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How to Practice Engine Economy

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HOW TO PRACTICE ENGINE ECONOMY If the hoary and bewhiskered adage which tells us that an "ounce of prevention is worth a pound of cure" was stenciled on the side of every internal combustion engine sold and those who buy them would heed the world old saying, there would be at least 50 per cent less of them go to the scrap heap every year.

A. man who has had little or no experience with machines in general and engines in particular is apt to think because a power unit of this kind is made of iron and steel all he needs to do is to feed it with fuel, lubricate it with oil and give it water once in a while and that in turn it will deliver power without further attention.

And so an engine will run for a while, sometimes a long while, under these conditions, but to get it to develop its full rated power and, what is of even more importance, keep it in service for the longest time, there are some other things that must be looked after and diligently, too, for using the right kind of fuels and lubricating oils and keeping an ever-watchful eye on the engine are the big factors that count for economy.

About Fuel differ ence in the prices of natural, producer and city gas is not of such great importance when you are running a small engine. Of course, if you are living in a re gion where there is natural gas, by all means use it, but if not, use city gas, unless you are running an engine of 40 horsepower or over, and then it will pay you to install a suction gas producer.' Gasoline, Fuel Valves and Carburetors.—In mo bile engines such as those used for running motor cycles, motor boats, motor cars and airplanes, it spells economy to use a good uniform grade of gaso line, and the only way to get it is to buy it of the Gulf, Texas, Standard Oil or other good company.

In stationary engines, especially those of large size, the quality of the gasoline can be of a lower grade than that used in mobile engines. Before using gasoline it is a good scheme to filter it through a piece of chamois skin or, where it is used in large quantities, strain it through a piece of wire gauze having a fine mesh. Foreign particles of matter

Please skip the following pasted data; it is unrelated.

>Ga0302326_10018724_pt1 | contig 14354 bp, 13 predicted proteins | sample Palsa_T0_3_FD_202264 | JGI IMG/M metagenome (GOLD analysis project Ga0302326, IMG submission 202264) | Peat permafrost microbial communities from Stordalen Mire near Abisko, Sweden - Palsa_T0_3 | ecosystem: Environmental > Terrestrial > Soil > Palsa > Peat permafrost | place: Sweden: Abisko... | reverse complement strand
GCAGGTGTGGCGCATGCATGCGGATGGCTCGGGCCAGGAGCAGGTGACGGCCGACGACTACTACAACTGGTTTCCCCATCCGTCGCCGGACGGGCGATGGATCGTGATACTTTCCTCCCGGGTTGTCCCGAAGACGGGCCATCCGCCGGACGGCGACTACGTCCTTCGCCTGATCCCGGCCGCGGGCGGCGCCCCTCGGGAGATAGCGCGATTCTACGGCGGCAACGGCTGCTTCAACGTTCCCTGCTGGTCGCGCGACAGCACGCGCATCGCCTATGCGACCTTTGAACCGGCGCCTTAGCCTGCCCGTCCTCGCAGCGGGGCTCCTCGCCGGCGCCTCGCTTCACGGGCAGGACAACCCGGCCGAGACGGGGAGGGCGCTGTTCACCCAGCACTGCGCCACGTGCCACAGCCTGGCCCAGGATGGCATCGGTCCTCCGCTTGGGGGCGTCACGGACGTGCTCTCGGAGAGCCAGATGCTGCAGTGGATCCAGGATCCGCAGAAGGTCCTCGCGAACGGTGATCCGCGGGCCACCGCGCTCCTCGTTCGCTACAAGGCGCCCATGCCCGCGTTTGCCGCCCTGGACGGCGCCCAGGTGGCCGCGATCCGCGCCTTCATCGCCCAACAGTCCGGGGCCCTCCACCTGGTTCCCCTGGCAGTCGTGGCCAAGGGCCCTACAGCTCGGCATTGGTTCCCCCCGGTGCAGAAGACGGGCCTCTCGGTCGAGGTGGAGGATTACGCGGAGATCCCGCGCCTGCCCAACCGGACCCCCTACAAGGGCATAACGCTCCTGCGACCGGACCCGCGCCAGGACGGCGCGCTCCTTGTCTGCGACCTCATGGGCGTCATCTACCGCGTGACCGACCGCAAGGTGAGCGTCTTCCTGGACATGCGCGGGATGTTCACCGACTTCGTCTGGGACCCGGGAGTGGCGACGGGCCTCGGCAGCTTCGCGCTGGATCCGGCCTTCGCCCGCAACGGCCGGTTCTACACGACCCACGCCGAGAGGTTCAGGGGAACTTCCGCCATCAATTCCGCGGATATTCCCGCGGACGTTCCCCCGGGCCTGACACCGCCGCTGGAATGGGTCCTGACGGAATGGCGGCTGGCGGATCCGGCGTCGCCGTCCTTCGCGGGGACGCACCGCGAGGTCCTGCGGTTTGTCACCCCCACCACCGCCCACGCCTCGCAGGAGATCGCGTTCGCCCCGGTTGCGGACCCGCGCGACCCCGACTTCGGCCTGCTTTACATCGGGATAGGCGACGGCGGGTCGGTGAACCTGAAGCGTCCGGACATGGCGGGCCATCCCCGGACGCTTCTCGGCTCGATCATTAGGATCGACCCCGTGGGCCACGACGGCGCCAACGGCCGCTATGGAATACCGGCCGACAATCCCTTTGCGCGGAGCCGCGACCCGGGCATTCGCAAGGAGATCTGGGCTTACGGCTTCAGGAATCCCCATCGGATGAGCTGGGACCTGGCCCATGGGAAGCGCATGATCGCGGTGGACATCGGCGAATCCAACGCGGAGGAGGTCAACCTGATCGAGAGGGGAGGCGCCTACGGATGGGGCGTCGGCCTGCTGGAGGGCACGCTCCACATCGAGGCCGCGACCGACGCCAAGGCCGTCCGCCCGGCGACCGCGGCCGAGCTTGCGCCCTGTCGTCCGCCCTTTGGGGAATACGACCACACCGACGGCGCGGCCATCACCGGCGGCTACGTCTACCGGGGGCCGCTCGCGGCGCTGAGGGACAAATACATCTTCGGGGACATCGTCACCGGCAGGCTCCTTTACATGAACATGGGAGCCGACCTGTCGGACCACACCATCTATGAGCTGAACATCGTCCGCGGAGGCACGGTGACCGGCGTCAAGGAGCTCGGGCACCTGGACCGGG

that get in the gasoline will clog up the fuel valve or carburetor; and this will cost you both time and money.

Where a fuel valve is used on a gasoline engine it is adjusted to a nicety before the engine leaves the factory, and it will not need readjusting unless some thing gets in the gasoline and chokes up the needle. But with a carburetor it is different, and it is up to you usually to see that it is properly adjusted to mix the gasoline and air in the right proportions.

If the fuel valve or carburetor gets out of adjust ment your engine will lose power and it then becomes very wasteful of fueL To get either of these devices adjusted exactly right, it takes a man who thoroughly understands the particular make your engine is fitted with. You can learn to make these adjustments yourself if you have the time and the patience of Job, but don't let any alleged engine mechanic fool with it unless you know that he knows just what he is about.

Kerosene and Crude Oils.—In oil engines having electric ignition kerosene gives better results than crude oils, because the cylinder is not kept hot enough to vaporize lower grade oils without leaving a lot of carbon behind.

In buying kerosene for your engine don't get the highly refined illuminating oil that has a fire test of 140 to 150 degrees Fahrenheit, but take the lower grade kerosene, whose fire test is 100 to 110 degrees Fahrenheit. There are several reasons why the latter is better than the former, and among these are be cause (1) it ignites at a lower temperature, (2) it evaporates easier, and (3) it is very much cheaper.

Heavier fuel oils such as solar, gas and even crude oils can be used successfully in engines which are fitted with hot ball or bonnet igniters and hence these engines are very economical to run. The very cheapest crude oils as they come from the wells can be used in Diesel engines because the temperature of the cylinder is even higher, hence this type of engine is still more economical to operate.

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